Video Games and Their Effect on Children
Video Games were first introduced in the 1970s and rapidly caught on as a major leisure activity especially among children within a decade. Children these days spend more time watching TV or playing video games than any other activity save sleeping. Since video games are a relatively recent phenomenon research about its effects on children cannot be considered conclusive. However, most studies so far indicate that video games can have both positive and negative effects on children depending on the time spent in the activity and the type of video games played.
The Positive Effects
Most early researches in the effect of video games on children indicated that they had an overall positive effect on children.
Introduction to Computers
Video games were a friendly way to introduce children to the use of computers and improved their hand-eye co-ordination. Some older studies also indicated that children who played video games were highly motivated, intelligent, and achievement oriented individuals who generally performed better in their school studies. ("Video games: Cause for concern?") Educational video games could be used in classrooms and at home as useful learning tools.
The positive aspect of video games is that it is an interactive activity as compared to the totally passive past time of viewing television. Hence if video game playing replaces TV viewing it can be considered to be a better past time for children and this is what the earlier studies about the effect of video games on children had concentrated on.
Some children, especially in the adolescent age find video game playing to be a stress-relieving activity that can get one's mind off the problems. Wasting some 'bad guys' in front of the video screen is much better than relieving your frustrations by getting into actual fights. This is known as the 'catharsis' theory, which suggests that playing aggressive video games have a relaxing effect, by channeling and releasing of aggression.
Other benefits include developing a sense of personal competence, experiencing power and control in the face of threat and chaos, and developing useful skills of concentration and logical analysis. (Mitchell) If video games are played with parents or other...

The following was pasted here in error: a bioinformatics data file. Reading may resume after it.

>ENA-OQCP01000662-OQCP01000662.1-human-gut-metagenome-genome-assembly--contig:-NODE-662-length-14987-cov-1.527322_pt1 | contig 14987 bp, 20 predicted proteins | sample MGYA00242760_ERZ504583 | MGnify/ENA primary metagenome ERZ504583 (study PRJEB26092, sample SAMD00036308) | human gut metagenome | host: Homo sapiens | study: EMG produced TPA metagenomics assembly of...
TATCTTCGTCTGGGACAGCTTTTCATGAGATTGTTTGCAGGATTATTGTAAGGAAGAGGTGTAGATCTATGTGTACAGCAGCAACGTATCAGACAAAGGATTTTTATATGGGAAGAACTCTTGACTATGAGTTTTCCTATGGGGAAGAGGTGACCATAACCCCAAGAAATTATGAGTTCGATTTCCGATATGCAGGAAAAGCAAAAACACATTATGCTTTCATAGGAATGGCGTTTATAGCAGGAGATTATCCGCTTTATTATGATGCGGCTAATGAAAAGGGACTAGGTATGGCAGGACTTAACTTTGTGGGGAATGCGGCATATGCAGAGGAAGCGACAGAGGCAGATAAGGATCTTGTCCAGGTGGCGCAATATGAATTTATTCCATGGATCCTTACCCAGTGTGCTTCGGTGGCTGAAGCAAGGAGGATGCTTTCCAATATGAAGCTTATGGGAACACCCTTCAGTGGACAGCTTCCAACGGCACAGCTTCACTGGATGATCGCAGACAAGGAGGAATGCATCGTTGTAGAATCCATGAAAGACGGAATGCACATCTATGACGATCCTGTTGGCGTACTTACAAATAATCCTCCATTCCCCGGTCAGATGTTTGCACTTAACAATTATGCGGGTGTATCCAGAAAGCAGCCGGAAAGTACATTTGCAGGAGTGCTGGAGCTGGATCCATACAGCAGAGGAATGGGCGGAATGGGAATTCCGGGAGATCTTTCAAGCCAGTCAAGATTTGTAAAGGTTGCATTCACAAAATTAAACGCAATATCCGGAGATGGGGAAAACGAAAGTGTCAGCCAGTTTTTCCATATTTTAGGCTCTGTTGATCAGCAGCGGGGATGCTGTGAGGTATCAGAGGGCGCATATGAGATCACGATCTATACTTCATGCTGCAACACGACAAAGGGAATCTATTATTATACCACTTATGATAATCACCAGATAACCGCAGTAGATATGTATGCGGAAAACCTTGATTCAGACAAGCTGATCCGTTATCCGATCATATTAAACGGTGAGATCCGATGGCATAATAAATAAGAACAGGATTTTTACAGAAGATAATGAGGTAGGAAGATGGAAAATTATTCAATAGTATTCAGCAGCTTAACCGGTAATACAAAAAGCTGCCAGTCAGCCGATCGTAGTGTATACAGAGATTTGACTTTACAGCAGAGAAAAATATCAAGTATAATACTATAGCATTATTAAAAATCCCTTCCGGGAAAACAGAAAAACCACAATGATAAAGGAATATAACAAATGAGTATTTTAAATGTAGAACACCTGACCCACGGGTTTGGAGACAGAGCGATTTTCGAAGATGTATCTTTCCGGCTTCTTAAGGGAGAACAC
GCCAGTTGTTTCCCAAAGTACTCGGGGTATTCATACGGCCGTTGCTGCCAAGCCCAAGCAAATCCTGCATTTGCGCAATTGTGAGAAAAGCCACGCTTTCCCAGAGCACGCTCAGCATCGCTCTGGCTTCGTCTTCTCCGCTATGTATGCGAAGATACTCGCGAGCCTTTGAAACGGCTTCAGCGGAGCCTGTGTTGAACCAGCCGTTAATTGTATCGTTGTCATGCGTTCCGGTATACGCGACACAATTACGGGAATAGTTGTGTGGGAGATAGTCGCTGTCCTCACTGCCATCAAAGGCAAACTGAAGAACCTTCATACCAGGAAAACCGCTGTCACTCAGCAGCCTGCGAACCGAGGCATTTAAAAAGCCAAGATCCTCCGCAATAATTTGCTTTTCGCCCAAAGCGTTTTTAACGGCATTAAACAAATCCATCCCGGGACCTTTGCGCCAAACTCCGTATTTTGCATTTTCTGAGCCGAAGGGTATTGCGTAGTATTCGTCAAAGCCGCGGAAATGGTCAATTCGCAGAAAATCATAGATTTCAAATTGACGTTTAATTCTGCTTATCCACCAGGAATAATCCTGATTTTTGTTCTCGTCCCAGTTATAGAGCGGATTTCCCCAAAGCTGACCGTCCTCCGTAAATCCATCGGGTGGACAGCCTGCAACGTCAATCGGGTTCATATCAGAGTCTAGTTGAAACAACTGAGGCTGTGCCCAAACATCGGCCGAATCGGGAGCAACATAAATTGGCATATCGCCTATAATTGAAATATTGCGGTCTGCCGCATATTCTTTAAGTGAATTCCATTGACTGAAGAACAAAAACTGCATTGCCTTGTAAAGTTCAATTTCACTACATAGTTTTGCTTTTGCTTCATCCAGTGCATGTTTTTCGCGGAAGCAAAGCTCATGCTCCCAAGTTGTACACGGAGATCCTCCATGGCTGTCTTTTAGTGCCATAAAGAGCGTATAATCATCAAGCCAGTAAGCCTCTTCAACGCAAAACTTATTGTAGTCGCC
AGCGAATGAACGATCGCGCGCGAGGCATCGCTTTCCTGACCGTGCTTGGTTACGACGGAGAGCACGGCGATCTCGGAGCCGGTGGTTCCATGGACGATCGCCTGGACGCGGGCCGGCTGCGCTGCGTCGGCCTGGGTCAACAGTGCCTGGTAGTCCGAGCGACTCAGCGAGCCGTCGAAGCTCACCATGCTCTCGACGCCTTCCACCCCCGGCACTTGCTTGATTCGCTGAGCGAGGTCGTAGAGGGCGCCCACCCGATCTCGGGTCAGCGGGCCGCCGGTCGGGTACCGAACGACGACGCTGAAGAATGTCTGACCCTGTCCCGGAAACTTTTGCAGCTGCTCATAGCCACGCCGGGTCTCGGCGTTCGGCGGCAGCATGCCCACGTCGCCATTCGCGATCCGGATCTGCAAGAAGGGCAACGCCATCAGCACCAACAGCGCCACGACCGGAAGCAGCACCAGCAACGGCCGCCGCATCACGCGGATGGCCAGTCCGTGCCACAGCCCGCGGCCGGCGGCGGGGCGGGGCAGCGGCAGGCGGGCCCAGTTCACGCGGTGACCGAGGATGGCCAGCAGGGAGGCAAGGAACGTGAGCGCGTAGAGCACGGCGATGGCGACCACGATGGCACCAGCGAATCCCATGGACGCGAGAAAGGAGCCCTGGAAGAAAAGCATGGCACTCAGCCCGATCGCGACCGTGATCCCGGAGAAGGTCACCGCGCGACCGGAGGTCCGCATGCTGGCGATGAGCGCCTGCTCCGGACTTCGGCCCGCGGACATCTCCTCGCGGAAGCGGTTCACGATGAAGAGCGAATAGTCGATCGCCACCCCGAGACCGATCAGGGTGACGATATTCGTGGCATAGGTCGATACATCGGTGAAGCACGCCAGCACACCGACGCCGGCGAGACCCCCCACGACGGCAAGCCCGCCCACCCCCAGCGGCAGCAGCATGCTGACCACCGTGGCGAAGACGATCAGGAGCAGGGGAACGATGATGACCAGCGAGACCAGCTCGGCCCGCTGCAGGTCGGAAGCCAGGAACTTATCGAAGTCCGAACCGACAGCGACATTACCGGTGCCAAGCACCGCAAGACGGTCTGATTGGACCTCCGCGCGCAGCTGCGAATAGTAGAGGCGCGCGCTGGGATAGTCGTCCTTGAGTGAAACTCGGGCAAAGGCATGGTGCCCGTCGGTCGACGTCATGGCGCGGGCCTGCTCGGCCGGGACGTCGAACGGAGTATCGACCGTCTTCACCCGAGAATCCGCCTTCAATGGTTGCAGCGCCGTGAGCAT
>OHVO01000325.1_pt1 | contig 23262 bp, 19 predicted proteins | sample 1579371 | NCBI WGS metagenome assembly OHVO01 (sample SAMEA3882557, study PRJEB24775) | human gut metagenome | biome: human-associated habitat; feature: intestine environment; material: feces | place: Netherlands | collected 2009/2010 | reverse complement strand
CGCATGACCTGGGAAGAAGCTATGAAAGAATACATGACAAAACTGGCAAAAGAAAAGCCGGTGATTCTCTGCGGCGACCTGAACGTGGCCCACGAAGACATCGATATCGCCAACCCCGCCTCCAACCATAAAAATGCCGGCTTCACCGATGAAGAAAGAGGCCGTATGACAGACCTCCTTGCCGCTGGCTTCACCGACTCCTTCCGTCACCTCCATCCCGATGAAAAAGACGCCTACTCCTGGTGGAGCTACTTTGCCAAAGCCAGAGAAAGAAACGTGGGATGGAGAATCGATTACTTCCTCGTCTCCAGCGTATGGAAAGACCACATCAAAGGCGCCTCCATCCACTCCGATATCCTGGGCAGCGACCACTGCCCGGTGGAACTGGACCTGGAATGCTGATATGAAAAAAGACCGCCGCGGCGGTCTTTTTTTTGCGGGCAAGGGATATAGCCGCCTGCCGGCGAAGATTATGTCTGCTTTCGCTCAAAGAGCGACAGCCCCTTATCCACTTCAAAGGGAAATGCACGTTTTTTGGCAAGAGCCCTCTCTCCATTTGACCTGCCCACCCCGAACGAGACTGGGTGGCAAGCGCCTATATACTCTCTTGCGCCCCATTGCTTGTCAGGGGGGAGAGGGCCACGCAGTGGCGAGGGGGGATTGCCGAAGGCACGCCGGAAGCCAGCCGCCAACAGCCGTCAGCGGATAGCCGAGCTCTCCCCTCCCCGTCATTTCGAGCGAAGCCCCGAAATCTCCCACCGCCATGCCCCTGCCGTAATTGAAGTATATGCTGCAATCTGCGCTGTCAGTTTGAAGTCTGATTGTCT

Dr. Mark Griffiths of Nottingham Trent University, an expert on video game addiction, thinks that the video games of the 21st century are more "psychologically rewarding" than the video games of the 1980s as they require "more complex skills, improved dexterity, and feature socially relevant topics and better graphics." He believes that by offering greater "psychological rewards" these video games may be putting the players at greater risk of developing an addiction. ("Video games: Cause for Concern") Addiction obviously does not happen to a majority of video games players. However, a small minority become genuinely addicted and exhibits all the classical signs of one. For example, young video game 'addicts' will sacrifice social and sporting activities for getting his 'fix,' will get irritable and restless when denied access to it, and get most of his/her excitement by playing the game.
A major negative aspect of video games playing is their increasingly violent content and the results of recent studies that show that most children prefer to play video games that have violence as their major theme. A 1993 study by J.B. Funk examined video game playing among 357 seventh and eighth grade students. When asked to identify their preference among five categories of video games, the study found that the two categories that had violence as their theme were preferred by about 32% of the respondents, while sports games with violent sub-themes were preferred by more than 29%. About 20% preferred games with an entertainment theme, while 17% favored games that involved human violence. Less than 2% of the respondents preferred educational games. (Cesarone)
Psychologists and behavioral experts are, however, not unanimous about the effect of violent video on the players. Some people, as noted earlier, believe in the 'Catharsis' theory…
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